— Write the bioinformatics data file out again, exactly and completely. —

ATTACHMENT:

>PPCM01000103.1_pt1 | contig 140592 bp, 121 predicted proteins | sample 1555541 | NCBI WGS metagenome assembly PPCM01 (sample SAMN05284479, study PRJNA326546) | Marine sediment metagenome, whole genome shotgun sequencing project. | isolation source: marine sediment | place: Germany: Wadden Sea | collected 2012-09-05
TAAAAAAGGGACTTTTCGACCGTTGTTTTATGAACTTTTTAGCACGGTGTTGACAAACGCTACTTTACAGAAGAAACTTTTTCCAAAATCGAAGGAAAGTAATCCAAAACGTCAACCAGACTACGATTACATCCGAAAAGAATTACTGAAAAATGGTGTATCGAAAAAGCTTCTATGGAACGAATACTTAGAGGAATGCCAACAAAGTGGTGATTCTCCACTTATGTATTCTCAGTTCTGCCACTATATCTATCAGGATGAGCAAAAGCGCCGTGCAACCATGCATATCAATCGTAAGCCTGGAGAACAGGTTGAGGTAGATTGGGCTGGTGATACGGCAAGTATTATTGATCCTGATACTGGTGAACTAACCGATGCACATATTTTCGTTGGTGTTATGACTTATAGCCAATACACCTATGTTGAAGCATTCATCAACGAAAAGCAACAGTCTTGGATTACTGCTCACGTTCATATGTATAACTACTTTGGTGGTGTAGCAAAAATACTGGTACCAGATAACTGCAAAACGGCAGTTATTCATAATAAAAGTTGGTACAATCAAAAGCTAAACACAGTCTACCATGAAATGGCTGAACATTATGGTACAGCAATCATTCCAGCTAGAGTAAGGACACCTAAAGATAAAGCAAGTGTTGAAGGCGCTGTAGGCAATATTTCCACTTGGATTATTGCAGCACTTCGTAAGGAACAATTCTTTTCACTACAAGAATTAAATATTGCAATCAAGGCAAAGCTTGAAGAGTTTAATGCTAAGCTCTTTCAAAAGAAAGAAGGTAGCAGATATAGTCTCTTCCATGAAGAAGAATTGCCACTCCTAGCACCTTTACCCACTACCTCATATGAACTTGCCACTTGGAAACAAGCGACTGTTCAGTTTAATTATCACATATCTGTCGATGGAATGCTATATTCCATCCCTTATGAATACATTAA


>PPCM01000103.1_pt1 | contig 140592 bp, 121 predicted proteins | sample 1555541 | NCBI WGS metagenome assembly PPCM01 (sample SAMN05284479, study PRJNA326546) | Marine sediment metagenome, whole genome shotgun sequencing project. | isolation source: marine sediment | place: Germany: Wadden Sea | collected 2012-09-05
TAAAAAAGGGACTTTTCGACCGTTGTTTTATGAACTTTTTAGCACGGTGTTGACAAACGCTACTTTACAGAAGAAACTTTTTCCAAAATCGAAGGAAAGTAATCCAAAACGTCAACCAGACTACGATTACATCCGAAAAGAATTACTGAAAAATGGTGTATCGAAAAAGCTTCTATGGAACGAATACTTAGAGGAATGCCAACAAAGTGGTGATTCTCCACTTATGTATTCTCAGTTCTGCCACTATATCTATCAGGATGAGCAAAAGCGCCGTGCAACCATGCATATCAATCGTAAGCCTGGAGAACAGGTTGAGGTAGATTGGGCTGGTGATACGGCAAGTATTATTGATCCTGATACTGGTGAACTAACCGATGCACATATTTTCGTTGGTGTTATGACTTATAGCCAATACACCTATGTTGAAGCATTCATCAACGAAAAGCAACAGTCTTGGATTACTGCTCACGTTCATATGTATAACTACTTTGGTGGTGTAGCAAAAATACTGGTACCAGATAACTGCAAAACGGCAGTTATTCATAATAAAAGTTGGTACAATCAAAAGCTAAACACAGTCTACCATGAAATGGCTGAACATTATGGTACAGCAATCATTCCAGCTAGAGTAAGGACACCTAAAGATAAAGCAAGTGTTGAAGGCGCTGTAGGCAATATTTCCACTTGGATTATTGCAGCACTTCGTAAGGAACAATTCTTTTCACTACAAGAATTAAATATTGCAATCAAGGCAAAGCTTGAAGAGTTTAATGCTAAGCTCTTTCAAAAGAAAGAAGGTAGCAGATATAGTCTCTTCCATGAAGAAGAATTGCCACTCCTAGCACCTTTACCCACTACCTCATATGAACTTGCCACTTGGAAACAAGCGACTGTTCAGTTTAATTATCACATATCTGTCGATGGAATGCTATATTCCATCCCTTATGAATACATTAA